“I think I would look at every major agency, perhaps rank them by size – you can look at Department of Agriculture, Department of Defense– there’s actually ways we can do the exact same things we’re doing now without cutting hardly anything but simply by removing duplication and reduce the amount of money we’re spending,” said Gibbs. “Look at the federal block grant programs. There’s a lot of duplication in there, and if you can combine some of those you reduce a lot of the overhead and cut a lot of spending there for example.”

Gibbs said he would not have voted for the recently passed Inflation Reduction Act, noting it did little to actually curb American inflation.

Shortly after announcing his run, Gibbs came under intense fire for past comments regarding the rights of women. In a blog post in college, Gibbs claimed, “women in the workforce is not beneficial,” and that “the United States has suffered as a result of women’s suffrage.” Gibbs doesn’t deny writing that, but has painted the comments as a joke.

“That was in 1999 when I was a kid in college,” he said, “and that was basically a joke. We were trolling the liberals on campus being a small conservative minority.”

“Obviously I don’t believe any of the claims that are being made out there,” he continued. “I have great women that work on my staff and my mom worked for 35-years for the state government and that’s why I am where I am today. So obviously none of those claims being made are true.”

The new 3rd District would also encompass Grand Valley State University and Grand Rapids Community College. While Gibbs wants to make college more affordable, he doesn’t agree with the Biden administration’s sweeping student debt relief.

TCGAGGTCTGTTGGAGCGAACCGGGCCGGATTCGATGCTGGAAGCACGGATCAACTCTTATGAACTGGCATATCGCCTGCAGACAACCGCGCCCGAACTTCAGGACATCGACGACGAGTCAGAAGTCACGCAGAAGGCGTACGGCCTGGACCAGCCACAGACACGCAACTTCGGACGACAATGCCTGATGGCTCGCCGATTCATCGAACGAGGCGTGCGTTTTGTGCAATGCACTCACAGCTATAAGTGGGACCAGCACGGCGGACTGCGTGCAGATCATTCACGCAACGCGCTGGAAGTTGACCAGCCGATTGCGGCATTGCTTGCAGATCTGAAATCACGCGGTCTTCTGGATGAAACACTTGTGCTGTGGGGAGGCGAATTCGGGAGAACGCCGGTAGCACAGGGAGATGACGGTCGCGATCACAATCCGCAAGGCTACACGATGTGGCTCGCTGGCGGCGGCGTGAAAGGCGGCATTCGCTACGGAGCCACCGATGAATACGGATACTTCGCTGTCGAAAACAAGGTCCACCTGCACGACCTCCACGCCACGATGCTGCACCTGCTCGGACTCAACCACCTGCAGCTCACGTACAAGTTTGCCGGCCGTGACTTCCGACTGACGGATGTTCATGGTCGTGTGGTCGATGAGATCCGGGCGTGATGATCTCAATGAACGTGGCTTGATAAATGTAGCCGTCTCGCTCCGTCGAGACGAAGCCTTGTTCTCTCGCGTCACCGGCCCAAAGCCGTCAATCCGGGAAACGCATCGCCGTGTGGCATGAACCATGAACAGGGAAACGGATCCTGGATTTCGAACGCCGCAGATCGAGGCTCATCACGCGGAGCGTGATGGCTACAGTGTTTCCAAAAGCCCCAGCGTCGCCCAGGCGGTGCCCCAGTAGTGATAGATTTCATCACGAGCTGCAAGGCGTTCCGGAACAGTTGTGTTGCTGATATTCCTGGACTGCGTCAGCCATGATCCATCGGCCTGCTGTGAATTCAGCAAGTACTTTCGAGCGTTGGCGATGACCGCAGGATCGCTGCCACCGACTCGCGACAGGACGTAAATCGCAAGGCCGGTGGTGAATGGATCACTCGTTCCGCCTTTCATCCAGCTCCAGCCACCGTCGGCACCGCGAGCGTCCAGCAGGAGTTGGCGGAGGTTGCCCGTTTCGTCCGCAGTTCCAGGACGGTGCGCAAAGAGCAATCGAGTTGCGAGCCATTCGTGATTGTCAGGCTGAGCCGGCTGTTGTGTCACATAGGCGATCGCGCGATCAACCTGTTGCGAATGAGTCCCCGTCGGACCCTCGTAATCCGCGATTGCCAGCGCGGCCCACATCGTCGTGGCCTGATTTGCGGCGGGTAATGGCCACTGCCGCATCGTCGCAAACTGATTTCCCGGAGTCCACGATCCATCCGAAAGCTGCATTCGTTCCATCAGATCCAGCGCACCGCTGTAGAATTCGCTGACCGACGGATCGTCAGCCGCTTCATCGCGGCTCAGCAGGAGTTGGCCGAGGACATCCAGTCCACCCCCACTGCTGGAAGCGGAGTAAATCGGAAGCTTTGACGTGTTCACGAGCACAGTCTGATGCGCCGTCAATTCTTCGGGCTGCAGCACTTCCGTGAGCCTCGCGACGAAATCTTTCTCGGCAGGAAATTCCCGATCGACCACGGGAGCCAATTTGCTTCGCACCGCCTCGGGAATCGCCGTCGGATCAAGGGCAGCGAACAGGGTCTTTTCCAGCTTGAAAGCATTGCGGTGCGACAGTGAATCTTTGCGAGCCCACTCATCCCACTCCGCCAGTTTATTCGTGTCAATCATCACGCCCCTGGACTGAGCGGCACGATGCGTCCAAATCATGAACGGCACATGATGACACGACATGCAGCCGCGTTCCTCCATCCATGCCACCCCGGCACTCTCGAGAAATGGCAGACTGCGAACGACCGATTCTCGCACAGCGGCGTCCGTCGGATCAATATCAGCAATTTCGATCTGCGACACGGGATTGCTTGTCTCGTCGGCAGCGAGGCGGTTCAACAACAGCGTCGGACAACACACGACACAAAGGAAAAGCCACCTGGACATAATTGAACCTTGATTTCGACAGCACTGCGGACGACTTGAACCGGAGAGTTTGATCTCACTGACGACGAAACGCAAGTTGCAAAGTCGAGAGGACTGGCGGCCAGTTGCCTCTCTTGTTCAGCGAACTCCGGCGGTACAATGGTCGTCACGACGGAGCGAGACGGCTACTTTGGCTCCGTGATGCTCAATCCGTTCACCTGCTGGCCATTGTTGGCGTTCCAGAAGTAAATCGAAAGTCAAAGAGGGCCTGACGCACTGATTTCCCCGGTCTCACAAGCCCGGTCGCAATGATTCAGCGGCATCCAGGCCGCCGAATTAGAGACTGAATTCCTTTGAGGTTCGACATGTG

“Simply doing forgiveness without fixing the root cause of the problem is not going to get us anywhere and what Biden has proposed doesn’t actually fix that root cause,” he said. “We’ve got to control the increase in prices, we’ve got to control the way we do this whole student loan situation or else if we do forgiveness today, you’re going to have the exact same problem next year or the year after.”

In the years since the 2020 election, Gibbs has been a vocal supporter of Donald Trump’s claims that the election was stolen from Republicans. In fact, he was so fervent on the issue, he earned the early primary endorsement of the former president. Gibbs called Michigan Secretary of State Jocelyn Benson’s plan to mail absentee ballots to all eligible voters in the state “reckless” and said it opened the door for “a lot of shenanigans.”

“Especially when there are so many addresses on the voter rolls that are not accurate and up to date, you run the risk of having a huge number of absentee ballots out there, with no control, you don’t know where they’re going, you don’t know who might be filling it out and turning it in on behalf of someone else,” said Gibbs. “So I think the danger far exceeds any benefits.”

To learn more about the Gibbs campaign, click here.

The midterm elections will take place on November 8th nationwide. Polls are open in Michigan from 7 a.m. – 8 p.m.